During the first attack simulation, the health care team can then make adjustments to security controls and configurations in their simulated environment. Then, with SafeBreach, we continue to run the attack scenarios to see the impact of the changes. This provides a strong and rapid feedback loop to help security operations teams understand the impact of their actions – what works and what doesn’t.
Because SafeBreach is quite flexible, with tens of thousands of attacks in its Hacker’s Playbook compendium, we can develop and run attack scenarios in a short period and even focus the attacks on more recently released exploits that few security teams have experienced in the wild. This effectively compresses the learning curve compared to previous cyber range exercises, and allows teams to iteratively learn more by being exposed to more in an environment that is similar to their daily workspace and tooling.
Making Cyber Range Attack Scenarios Relevant to Non-Technical Folks
To make our new cyber range realistic for non-technical participants, we include business-facing risks and scenarios. For example, we like to include public relations and marketing teams so they can experience and react to the attacks. These teams are crucial in helping an impacted organization communicate the attack to the outside world and to clients, and in responding to negative press coverage that will likely kick off after the attack is revealed. We even simulate a a positive or negative news cycle based upon participant actions, or inactions. The marketing and PR leads need to communicate closely with the CISO team and the CEO to plot an appropriate communications strategy.
For legal teams, the attack kicks off a discussion of legal compliance. This means planning out who to notify and how quickly and what to say in a notification. Many states and countries have strict notification regulations for breaches that compromise customer information. The notification rules do not always mandate public disclosure but often enterprising reporters check for mandated company breach notification filings with government agencies and use those as a source for story ideas. In addition, legal teams have to determine what is the best path forward to minimize legal risk. We include legal teams in this part of the exercise, as well and have game rules where a breach triggers adverse effects, such as threats of a lawsuit from angry customers. Legal teams need to think through the ramifications of their actions and come up with a plan.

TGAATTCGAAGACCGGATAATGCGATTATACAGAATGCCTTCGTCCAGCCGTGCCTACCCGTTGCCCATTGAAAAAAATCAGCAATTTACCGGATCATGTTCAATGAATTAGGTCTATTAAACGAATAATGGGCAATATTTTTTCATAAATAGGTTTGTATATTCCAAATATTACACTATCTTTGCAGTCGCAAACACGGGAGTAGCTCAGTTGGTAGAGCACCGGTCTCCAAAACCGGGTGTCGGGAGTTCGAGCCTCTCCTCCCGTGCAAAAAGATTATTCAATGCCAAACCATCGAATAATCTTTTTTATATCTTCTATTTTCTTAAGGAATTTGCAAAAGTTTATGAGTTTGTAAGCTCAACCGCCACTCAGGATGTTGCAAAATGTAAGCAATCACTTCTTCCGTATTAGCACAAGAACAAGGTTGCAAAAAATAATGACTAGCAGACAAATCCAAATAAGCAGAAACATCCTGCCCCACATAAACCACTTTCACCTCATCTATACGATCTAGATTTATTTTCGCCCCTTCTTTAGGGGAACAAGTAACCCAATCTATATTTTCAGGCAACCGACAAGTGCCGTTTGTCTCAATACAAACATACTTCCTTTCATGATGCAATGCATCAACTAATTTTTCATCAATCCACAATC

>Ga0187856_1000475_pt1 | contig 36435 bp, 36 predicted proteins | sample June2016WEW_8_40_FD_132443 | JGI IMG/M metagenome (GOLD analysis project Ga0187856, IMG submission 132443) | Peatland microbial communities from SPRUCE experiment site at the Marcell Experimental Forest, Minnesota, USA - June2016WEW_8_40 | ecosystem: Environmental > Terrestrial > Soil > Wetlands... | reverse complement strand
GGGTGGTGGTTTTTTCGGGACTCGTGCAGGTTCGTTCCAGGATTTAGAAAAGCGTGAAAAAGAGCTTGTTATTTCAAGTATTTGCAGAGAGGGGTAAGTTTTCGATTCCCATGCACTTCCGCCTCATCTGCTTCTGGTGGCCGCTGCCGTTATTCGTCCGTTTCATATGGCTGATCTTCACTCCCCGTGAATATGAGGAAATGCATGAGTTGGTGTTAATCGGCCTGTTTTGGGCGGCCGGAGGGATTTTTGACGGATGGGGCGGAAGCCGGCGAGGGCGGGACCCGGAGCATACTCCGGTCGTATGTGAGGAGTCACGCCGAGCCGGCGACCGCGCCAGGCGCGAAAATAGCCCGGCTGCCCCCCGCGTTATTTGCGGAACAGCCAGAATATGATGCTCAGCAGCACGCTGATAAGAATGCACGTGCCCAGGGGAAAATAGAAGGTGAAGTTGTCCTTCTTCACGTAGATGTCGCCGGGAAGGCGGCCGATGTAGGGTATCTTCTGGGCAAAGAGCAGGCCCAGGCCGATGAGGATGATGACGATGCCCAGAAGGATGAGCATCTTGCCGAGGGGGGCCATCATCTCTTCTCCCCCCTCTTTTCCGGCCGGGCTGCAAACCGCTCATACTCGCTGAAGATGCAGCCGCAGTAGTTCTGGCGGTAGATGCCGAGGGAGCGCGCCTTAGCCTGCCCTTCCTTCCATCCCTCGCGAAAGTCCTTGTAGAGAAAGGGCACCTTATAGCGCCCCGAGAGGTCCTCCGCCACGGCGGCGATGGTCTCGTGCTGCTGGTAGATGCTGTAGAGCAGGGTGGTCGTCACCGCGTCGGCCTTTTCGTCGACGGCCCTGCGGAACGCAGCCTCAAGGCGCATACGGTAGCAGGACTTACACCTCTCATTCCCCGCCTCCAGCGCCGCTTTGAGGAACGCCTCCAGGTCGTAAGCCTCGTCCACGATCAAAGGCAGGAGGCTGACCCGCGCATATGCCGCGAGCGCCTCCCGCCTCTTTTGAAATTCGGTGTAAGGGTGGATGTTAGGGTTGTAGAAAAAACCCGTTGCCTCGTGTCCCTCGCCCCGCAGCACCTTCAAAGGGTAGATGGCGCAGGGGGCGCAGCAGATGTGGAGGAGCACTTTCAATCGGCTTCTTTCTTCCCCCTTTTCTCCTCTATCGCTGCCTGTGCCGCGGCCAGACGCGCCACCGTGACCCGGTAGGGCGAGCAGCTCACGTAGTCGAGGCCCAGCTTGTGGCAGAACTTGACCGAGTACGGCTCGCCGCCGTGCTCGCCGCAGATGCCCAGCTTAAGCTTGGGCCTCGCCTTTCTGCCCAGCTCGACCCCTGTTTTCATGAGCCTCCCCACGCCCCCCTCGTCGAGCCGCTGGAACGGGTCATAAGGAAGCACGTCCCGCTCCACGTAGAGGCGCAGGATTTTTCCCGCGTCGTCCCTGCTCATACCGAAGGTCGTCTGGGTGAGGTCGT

Since this is a healthcare organization, we would need to include chief medical officers and other professional leads to craft a breach response strategy that can be quickly communicated to the organization. The crucial part here is that the people play a critical role in defending an organization. Something as simple as learning whether to immediately shut down your systems when a ransomware attack is underway can prevent mass infections in a matter of minutes. We witnessed IT security teams in the NotPetya attack on Maersk frantically notifying everyone they could turn off their laptops to avoid the attack. A very good internal response strategy may have been in place but drilling the necessary steps and identifying potential barriers of bottlenecks in advance can yield a better outcome.
There are other wrinkles for non-technical personnel and their roles and responsibilities are dependent on the type of organization. Creating these types of attack scenarios for non-technical players does not require a specialized technology stack: existing SOAR, email and collaboration tools are what teams would use in a crisis and are the best tools to use.
Better Virtual Cyber Range Experience, Better Technology, Better Outcomes
The ability to quickly modify and run these attack scenarios enables the type of directed Chaos Security Engineering we discussed above. Generating chaotic, unpredictable environments and scenarios requires variability and variance. Learning to deal with chaos requires chaos. That said, you need enough structure and rigor to allow teams to function and to learn from repeating simulations, improve their responses, and solidify systematic and practiced approaches to dealing with dangerous situations. The cyber range of the future will deliver that but, above all, be fun and engaging. It will stretch the minds and response muscles of participants and their organizations, preparing them for a world of cyber security that grows more chaotic by the month.